The old Flow and LIME operated numerous stores in each of their own markets. During the brand redesign phase, CWC commissioned retail design experts, Shikatani Lacroix, to come up with a new look and feel of the brand's stores. The new store format was unveiled at the FLOW Fairview store in Montego Bay, Jamaica on October 17, 2015. To date, the new stores have also been unveiled in Portmore in Jamaica as well as in St. Kitts and Nevis. In future, the brand has plans to offer one-on-one customer service, where the customer would be able to purchase handsets on the spot in addition to its other in-store services.
FLOW invests heavily in the communities in the markets which they have a presence. In Jamaica, they have events such as the FLOW Super Cup (An event fashioned off of the FIFA World Cup), FLOW Skool Aid (an event held at the end of every August to help children get back to school) and other small-scale activities like infrastructural donations (Hospital and School refurbishing) and much more.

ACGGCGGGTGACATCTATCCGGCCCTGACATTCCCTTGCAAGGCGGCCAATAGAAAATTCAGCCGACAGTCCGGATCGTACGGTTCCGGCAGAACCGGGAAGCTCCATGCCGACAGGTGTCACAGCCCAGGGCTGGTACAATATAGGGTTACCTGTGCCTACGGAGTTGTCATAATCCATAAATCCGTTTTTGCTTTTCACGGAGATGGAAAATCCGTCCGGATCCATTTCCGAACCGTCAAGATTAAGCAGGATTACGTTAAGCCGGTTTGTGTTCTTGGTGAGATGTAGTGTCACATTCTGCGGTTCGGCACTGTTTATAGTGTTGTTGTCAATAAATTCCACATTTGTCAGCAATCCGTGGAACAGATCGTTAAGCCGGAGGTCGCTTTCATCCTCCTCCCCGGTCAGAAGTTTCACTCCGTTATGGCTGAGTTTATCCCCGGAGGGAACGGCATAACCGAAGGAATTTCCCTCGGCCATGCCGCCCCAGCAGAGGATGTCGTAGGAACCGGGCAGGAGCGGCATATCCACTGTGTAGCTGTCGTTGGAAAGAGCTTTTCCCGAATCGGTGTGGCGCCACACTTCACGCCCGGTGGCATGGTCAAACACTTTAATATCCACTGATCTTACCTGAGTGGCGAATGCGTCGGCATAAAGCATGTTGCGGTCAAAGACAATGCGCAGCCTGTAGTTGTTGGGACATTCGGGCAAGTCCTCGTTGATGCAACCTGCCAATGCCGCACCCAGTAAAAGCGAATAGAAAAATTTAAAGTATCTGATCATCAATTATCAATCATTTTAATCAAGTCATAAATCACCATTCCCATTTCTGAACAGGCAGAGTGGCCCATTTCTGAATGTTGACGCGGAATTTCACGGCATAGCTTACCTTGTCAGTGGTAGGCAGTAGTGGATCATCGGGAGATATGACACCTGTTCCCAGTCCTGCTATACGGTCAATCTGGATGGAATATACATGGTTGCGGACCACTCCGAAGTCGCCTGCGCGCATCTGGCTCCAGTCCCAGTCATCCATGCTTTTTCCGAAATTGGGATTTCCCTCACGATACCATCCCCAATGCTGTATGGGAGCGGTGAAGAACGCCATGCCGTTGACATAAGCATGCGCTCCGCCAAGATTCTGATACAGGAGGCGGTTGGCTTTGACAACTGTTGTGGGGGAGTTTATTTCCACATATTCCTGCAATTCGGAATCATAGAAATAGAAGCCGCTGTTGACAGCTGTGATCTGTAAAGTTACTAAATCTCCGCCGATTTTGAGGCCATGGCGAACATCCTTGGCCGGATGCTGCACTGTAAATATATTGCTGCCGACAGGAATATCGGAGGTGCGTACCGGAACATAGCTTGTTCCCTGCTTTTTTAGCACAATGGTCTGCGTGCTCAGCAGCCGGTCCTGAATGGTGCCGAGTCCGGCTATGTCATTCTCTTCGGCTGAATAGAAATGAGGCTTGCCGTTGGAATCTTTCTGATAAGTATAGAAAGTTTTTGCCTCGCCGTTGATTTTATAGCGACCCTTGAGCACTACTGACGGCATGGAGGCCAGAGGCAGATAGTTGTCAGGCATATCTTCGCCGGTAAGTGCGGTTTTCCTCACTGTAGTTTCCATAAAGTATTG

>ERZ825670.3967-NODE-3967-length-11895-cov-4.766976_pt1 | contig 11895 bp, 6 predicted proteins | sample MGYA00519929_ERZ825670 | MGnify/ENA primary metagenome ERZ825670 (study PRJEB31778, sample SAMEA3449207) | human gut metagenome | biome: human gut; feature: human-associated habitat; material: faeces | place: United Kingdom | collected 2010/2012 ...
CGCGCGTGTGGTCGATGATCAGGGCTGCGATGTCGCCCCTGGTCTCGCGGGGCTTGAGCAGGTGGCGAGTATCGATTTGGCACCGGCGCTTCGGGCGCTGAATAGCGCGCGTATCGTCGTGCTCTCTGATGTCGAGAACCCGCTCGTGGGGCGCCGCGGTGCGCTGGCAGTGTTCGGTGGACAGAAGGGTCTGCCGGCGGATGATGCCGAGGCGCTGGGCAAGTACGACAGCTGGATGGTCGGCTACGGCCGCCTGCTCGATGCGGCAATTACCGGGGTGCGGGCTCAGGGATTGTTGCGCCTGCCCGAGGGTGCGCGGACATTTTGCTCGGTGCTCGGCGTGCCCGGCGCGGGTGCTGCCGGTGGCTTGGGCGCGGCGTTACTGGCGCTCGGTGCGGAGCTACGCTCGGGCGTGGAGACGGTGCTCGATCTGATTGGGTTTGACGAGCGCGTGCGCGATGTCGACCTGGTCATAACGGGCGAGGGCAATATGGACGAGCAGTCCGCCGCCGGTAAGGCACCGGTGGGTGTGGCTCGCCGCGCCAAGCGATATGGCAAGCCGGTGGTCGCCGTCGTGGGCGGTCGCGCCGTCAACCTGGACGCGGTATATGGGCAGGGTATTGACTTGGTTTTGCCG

The merger of CWC and Columbus caused a stir in the Caribbean as most of the fibre-optic links leaving the region were owned by either CWC or Columbus or both. Many industry oversight committees in the region voiced their disapproval of the merger as well as the company's largest competitor, Digicel which at the time did not own any undersea fiber. The governments of Trinidad & Tobago and Barbados conditionally approved the merger given certain criteria. In countries like Jamaica, however, the merger was approved by their Minister with responsibility for Telecommunications uncontested.
The brand has also been criticized for its Telus-operated contact center in El Salvador. The contact center had been existing under LIME and has been accused of having serious language barrier issues and an inability to sympathize with local issues in some of the brand's markets. The brand has now established a new contact center in Kingston, Jamaica, which will be in full operation by May 2016.